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Warming up but ocean activity still slow

Oh, it's still winter but one must remember that spring comes early to Bermuda. There will be more gales and inclement weather but the days are getting noticeably longer and the water is showing signs of warming up.

These are all indications that the summer season is not all that far into the future. As people like to say: “time flies when you are having fun”.

The truth of the matter is whether or not you are having fun, time does indeed fly.

The recent flurry of hectic activity seems to have broken up. One possibility was the return of gale force winds and a drop in temperatures sent the fish down deeper and into cooler water that reduced their metabolisms and therefore their need to feed.

These optimists think that improved conditions will see a return of the fish and more productive days on the Banks and elsewhere. Much more likely and certainly the view of some of the old sages, is that the spring run is now officially over.

While it is a well-known fact that the spring run is exceedingly short-lived, it has also been thought that it is more of an April/May event.

The truth to tell, it has often taken place in February and March and that leaves some doubts as to its actual cause. Water temperature was thought to have been a key trigger but there is little evidence for that. Put into perspective, the offshore water temperature seldom drops below 18ºC. That particular figure is used by some oceanographers to actually define the Sargasso Sea, on the edge of which we find ourselves.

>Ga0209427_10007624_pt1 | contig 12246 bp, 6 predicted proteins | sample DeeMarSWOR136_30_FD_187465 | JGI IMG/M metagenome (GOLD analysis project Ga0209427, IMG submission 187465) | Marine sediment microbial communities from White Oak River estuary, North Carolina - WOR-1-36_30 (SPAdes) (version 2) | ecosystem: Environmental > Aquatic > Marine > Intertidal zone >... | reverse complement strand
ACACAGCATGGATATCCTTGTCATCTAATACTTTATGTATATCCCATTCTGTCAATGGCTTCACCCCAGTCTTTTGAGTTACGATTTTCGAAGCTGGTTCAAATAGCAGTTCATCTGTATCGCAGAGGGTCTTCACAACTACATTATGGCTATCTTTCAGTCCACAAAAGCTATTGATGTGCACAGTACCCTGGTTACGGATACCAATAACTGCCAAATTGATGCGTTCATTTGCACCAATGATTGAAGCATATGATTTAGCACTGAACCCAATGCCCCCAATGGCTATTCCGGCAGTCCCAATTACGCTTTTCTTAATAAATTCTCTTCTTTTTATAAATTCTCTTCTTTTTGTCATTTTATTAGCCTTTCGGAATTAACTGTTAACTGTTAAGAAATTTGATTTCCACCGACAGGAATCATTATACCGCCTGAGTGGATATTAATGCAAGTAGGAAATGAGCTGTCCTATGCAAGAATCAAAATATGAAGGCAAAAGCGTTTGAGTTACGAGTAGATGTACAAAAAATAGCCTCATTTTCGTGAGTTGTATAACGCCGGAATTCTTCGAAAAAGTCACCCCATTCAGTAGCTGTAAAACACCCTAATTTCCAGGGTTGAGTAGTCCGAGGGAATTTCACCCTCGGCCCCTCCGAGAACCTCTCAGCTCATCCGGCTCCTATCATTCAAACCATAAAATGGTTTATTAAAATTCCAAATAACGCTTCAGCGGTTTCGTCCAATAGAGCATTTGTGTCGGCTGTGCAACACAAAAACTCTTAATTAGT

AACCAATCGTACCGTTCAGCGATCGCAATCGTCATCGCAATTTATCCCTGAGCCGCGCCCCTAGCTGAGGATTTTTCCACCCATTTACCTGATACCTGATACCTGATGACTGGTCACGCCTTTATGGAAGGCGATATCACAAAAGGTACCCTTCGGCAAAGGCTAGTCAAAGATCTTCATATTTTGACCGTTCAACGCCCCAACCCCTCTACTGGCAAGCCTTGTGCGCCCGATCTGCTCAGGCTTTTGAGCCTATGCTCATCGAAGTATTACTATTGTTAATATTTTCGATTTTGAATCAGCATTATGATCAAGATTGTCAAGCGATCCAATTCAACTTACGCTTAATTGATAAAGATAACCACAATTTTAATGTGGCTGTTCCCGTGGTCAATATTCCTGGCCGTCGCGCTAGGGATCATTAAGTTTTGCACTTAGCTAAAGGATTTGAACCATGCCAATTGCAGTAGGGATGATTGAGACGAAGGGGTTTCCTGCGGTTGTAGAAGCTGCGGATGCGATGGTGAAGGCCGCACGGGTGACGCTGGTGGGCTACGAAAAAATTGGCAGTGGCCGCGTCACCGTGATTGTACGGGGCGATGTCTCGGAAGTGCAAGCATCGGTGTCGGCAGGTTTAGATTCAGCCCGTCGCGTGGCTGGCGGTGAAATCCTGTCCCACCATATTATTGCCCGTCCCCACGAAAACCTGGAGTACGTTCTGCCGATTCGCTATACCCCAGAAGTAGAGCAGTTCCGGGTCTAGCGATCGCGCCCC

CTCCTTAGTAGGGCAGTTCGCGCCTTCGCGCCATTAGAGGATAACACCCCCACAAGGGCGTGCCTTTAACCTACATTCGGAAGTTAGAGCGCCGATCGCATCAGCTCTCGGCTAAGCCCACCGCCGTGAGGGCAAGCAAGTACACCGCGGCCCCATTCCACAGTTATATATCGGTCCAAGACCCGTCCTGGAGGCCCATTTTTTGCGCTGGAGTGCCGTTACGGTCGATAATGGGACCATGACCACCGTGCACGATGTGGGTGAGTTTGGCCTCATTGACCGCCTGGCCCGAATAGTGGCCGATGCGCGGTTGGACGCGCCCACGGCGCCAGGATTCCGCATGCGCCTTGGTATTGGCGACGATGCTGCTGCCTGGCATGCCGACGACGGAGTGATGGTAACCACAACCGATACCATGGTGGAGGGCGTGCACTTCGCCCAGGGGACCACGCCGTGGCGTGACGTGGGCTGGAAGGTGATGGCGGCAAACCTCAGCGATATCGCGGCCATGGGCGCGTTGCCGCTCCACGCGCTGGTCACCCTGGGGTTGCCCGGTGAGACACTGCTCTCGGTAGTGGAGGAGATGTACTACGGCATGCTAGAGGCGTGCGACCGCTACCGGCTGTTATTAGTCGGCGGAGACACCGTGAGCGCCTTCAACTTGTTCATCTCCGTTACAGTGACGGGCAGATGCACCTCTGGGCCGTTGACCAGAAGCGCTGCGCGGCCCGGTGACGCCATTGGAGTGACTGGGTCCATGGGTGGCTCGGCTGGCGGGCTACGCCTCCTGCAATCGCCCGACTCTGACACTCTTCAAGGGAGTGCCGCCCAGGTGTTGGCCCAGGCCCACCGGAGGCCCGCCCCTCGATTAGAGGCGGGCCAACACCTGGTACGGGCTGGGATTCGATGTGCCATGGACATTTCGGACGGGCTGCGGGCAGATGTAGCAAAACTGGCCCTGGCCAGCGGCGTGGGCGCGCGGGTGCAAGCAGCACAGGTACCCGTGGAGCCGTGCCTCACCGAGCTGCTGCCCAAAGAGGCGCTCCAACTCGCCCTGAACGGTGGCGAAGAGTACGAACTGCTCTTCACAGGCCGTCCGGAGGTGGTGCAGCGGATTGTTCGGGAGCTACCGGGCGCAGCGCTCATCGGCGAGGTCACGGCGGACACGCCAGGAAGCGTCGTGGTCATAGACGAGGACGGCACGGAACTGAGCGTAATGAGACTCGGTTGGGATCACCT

To envisage the Sargasso Sea, imagine a bowl of like temperature water floating on a larger water mass. As the main mass shifts so does the bowl which accounts for why the Sargasso Sea is not really geographically defined. It gets its name from the Portuguese who called the common brown seaweed that now bears the scientific name Sargassum after a garden plant that it resembled; probably ever so vaguely. In any case, the name stuck even though it underwent a transformation or two.

Some sources suggest that the name had something to do with grapes. That idea comes from the grape-like little balls that help the weed to float.